Cool and annoyed, Sam gives Dean a long look. "Hey, I call 'em like I see 'em, Dean."
"Yeah you do, don't you," Dean mutters. His jaw is tight and clenches as he glances into the side rear view mirror. He's thinking long and hard about something. "The way I was with you and Al growing up was necessary," he says, then cuts a challenging glance Sam's way. "Don't tell me it wasn't."
Sam's shaking his head and not looking back at our brother. "Wouldn't dream of it, Dean."
In the back seat, I'm wishing I could tell them to quit being bitches.
Honestly, I'm glad we're going back. Something just isn't sitting right with me.
Sam was veryyyy clearly unhappy about it but resigned himself to going with Dean's instincts. For the rest of the ride to Andrea's house, he was quiet and sullen…
When we get to the house and as we walk up to the door, Sam is acting skeptical and unsure again, unwilling to go along with this. "You sure about this?" He asks Dean. "It's pretty late, man."
Dean doesn't care and rings the doorbell. I can hear little running feet in the house getting louder as they get closer to where we wait. And then the door yanks open and Lucas is terrified, wide-eyed, breathing heavy and noisy. Whoa… something's wrong. He's panicked, pointing in alarm and then taking off back through the pitch-black house in a tizzy. "Lucas? Lucas!" Dean charges after him, Sam and I are right behind.
We race after the kid up the stairs, I hear splashing and realize water is running down the upstairs hall and down the stairs. Suddenly, I have a terrible thought. I know Will Carlton drowned in a sink. Could Andrea be dead in this house in her bathtub or sink? Even as I think that, Lucas skids to a stop at a closed door, hyperventilating and pounding on the door. His mom is in there, and I can hear splashing.
Dean yanks Lucas's little body away from the door and shoves him at me before I can even react. "Hold him!" Dean barks and I clamp my arms around the flailing kid even as Sam kicks the bathroom door down with a cracking sound.
Lucas is having a full-on panic attack and struggling against me, gasping huge noisy breaths in and out, trying to get to his mom so hardcore that I almost can't hold him back at all—Sam and Dean are shouting and yelling as they struggle to pull Andrea out of a full bathtub of black water. For a second, I have this terrifying thought that they will be pulled down too, they'll drown too. And then with a huge splash and the heavy sound of bodies hitting the floor, they yank her out and all crash to the ground.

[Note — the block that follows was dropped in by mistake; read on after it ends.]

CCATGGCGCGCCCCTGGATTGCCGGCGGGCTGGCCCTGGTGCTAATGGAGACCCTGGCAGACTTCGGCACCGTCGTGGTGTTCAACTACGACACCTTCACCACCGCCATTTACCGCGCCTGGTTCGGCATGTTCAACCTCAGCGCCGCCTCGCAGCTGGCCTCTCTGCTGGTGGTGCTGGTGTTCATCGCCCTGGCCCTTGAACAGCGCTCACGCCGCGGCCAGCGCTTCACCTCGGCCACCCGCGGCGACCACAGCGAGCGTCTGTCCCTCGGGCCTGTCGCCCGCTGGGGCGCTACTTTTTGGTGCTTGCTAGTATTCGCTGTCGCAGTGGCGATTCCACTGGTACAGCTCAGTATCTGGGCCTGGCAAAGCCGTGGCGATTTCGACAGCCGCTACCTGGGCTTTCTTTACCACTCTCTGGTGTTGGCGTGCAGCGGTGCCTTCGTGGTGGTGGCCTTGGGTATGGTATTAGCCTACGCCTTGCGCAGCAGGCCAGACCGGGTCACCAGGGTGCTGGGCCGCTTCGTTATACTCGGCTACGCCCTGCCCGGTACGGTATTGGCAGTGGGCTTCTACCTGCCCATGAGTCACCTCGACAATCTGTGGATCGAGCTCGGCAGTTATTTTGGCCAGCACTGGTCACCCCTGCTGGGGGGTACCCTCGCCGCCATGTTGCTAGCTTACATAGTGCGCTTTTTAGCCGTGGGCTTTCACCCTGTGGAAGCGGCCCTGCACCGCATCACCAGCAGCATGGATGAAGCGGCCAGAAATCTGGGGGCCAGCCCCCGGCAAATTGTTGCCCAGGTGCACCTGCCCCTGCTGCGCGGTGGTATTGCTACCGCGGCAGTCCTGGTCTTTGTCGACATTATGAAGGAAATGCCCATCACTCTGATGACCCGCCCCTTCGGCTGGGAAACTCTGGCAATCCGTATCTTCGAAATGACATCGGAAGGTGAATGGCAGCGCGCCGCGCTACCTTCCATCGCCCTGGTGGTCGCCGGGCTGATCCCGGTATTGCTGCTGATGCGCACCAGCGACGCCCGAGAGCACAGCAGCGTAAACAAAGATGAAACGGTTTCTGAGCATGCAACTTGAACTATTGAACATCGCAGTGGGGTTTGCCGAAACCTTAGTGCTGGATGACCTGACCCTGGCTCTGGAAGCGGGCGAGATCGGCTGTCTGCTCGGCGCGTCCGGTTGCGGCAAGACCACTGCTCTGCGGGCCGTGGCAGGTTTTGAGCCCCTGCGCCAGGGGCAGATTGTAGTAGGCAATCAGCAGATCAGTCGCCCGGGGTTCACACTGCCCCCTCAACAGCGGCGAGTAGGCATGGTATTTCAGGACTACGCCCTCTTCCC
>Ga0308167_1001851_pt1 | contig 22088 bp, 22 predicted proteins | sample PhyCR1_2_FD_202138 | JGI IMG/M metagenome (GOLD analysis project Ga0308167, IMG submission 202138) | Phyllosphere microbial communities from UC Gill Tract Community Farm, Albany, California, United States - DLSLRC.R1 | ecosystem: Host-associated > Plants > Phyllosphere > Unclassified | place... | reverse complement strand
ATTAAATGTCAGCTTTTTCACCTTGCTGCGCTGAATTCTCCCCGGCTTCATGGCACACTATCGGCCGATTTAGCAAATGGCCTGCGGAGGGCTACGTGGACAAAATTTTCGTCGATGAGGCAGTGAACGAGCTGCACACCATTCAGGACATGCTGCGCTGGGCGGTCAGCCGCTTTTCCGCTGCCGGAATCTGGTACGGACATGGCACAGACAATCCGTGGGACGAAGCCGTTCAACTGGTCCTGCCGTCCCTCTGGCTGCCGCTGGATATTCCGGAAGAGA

Relief courses through me and I feel Lucas's body relax momentarily, too. "Get her a towel," Dean's saying even as Sam's tossing one over to cover Andrea. She is shaken up and crying, gasping, wracked with fear and disbelief. She holds the towel to herself weakly, makes a wretched sobbing sound.
Lucas tears away from me then and barrels into his mom, who tearfully clutches him to herself. "Lucas! Oh sweetie, it's okay, I'm here sweetie, I'm here!" Mother and son cling to each other on the floor of the bathroom as Sam and Dean stand across from me.
Sam, contrite and chastened because Dean was right, meets Dean's gaze then mine. "Looks like we still got work left to do," he says softly.
Instead of being rude or throwing it in Sam's face, Dean just claps Sam on the shoulder and squeezes reassuringly, nods silently.
We spent the night with the very shaken up Andrea and Lucas. In the morning, Sam stayed with and counseled Andrea, who was just beside herself, unable to believe she'd almost been drowned in her own tub. Dean and I went through her old photo albums trying to find some kind of connection or clue as to why Peter would be targeting Andrea's family now too.
I suggested at one point to Dean maybe Peter is just killing everyone living lakeside—Andrea's house is on the lake after all. He said maybe, but we kept looking through the albums just in case. And then Dean discovered an old photo of Andrea's dad, Jake Devins (the hostile sheriff who tried to run us out of town), with Peter. This led us to the assumption that Jake was probably also involved in Peter's death. There was no way to really prove it except that now Jake's family was on the water-ghost hit list.
Lucas led us to a spot near the lake and pointed to shovels beside the garden house, silently telling us to dig. After Andrea and Lucas went back inside, we did, expecting and hoping to find bones. Instead, we found Peter's rusted old red bicycle. That's when Sheriff Jake appeared and held us at gunpoint, demanded to know what we were doing. Dean called his bluff and the sheriff admitted that he and Bill Carlton buried the bike after they accidentally drowned Peter as boys. They let his body sink in the lake. There were no bones to salt and burn, and even as we were trying to figure out a damn way to set the spirit to rest, Andrea was screaming for Lucas, and Lucas was at the end of the dock, leaning over the water. And then he got pulled in. We all ran.